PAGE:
Working women?

The publication of the SCP’s serious study of part-time work in the Netherlands concluded that it was impossible to say why so many young women without children don’t work full time and why so many young mothers never go back to a 40-hour week.

More research is pending to try to get to the bottom of it, the organisation says.
Part-time work is currently seen as a ‘bad thing’ – its not good for the economy, it means well-educated women are wasting their potential (and all that education) and it sets a bad example to the next generation.
The government wants us all to work more hours and stay on the job for more years – to help pay for the aging population. But it has got its work cut out to persuade us to do it differently.
There are very few signs that its efforts so far are working. A new scheme to help workers pay for sabbaticals seems set to be a flop – everyone is saving to retire early instead. And a recent survey of newcomers on the jobs market showed most wanted a 32-hour week.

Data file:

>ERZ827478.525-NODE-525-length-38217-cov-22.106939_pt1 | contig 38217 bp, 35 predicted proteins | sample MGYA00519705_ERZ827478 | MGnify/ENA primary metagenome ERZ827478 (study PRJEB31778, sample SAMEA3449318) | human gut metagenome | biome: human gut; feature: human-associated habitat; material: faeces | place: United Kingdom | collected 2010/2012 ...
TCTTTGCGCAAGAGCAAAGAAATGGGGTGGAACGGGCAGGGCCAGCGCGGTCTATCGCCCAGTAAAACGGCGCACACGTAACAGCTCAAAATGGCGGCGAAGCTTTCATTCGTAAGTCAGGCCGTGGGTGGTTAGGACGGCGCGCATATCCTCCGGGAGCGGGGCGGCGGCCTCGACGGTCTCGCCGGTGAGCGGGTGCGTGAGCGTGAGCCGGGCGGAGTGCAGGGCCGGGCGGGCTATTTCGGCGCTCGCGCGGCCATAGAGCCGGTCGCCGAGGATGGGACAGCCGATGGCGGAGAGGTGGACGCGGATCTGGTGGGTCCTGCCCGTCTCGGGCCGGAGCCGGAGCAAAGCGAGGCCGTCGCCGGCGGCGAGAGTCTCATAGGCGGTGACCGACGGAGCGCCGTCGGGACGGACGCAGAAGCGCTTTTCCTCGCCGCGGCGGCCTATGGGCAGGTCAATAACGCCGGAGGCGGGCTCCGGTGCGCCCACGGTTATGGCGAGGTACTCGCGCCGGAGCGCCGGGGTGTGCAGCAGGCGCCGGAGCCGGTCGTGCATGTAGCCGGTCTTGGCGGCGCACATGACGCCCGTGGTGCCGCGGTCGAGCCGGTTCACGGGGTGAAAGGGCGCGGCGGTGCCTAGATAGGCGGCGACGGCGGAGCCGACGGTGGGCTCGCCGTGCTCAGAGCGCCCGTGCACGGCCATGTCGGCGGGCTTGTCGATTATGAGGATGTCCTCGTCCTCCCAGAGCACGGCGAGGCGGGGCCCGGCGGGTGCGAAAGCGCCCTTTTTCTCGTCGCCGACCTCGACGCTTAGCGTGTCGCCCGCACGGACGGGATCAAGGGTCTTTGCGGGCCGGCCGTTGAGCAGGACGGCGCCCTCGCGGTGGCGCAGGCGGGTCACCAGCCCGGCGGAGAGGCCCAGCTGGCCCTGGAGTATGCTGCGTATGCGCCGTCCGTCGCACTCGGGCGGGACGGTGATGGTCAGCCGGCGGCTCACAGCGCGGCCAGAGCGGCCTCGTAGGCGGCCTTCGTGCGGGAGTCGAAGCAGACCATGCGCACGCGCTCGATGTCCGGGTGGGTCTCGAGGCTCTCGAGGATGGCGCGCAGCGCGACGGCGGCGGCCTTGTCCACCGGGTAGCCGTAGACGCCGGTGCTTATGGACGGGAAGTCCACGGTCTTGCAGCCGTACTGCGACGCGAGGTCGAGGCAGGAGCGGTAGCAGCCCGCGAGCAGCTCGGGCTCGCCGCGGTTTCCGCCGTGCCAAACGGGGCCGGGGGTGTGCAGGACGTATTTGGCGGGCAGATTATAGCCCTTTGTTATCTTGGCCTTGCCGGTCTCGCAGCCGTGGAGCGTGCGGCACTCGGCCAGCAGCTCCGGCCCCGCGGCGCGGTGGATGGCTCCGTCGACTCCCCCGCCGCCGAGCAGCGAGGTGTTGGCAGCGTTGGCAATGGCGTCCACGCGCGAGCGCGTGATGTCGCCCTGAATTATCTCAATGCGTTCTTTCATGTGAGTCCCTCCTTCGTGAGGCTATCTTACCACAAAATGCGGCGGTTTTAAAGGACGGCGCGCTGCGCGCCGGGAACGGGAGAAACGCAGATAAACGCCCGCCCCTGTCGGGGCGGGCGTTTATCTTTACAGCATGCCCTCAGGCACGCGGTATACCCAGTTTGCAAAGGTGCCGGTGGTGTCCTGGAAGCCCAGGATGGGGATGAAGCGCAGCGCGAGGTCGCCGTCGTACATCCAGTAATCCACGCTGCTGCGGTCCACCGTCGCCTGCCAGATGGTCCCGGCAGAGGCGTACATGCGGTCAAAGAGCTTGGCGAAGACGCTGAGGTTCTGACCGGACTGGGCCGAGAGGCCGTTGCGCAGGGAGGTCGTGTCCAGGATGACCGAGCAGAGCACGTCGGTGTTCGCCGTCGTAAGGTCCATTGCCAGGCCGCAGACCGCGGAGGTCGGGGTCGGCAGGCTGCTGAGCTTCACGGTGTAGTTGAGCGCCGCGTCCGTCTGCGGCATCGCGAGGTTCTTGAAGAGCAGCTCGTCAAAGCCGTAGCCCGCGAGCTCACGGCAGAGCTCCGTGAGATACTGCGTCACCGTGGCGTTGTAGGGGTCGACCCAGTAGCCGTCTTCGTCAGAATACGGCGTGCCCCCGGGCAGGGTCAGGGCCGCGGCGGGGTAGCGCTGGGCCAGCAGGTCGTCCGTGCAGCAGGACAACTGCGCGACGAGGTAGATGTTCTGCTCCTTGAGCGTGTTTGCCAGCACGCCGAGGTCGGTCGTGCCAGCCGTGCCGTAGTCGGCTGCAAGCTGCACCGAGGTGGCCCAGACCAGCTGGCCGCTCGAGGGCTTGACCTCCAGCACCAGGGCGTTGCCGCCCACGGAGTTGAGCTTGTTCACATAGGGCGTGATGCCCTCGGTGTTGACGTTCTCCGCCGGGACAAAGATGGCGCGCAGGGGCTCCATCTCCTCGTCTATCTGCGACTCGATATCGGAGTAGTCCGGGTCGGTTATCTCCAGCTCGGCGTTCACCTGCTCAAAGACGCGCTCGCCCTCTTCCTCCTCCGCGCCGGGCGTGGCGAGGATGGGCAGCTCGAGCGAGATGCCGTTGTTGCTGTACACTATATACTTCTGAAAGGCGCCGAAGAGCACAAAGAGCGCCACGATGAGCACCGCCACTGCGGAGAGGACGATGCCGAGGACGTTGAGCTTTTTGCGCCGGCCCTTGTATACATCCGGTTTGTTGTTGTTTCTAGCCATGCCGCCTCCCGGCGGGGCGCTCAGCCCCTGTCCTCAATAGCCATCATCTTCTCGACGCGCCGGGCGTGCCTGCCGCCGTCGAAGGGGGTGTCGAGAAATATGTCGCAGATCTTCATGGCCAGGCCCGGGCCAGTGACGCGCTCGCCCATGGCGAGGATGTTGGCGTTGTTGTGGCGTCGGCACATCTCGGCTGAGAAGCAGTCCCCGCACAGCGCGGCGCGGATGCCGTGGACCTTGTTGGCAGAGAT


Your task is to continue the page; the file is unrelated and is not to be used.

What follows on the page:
But why on earth should the 40-hour working week be set in stone – after all, a 50-hour week used to be the norm? Perhaps we just don’t want to work any longer. After all, who in their right mind wants to be cooped up in a stuffy air-conditioned office on a wonderful very early spring day?

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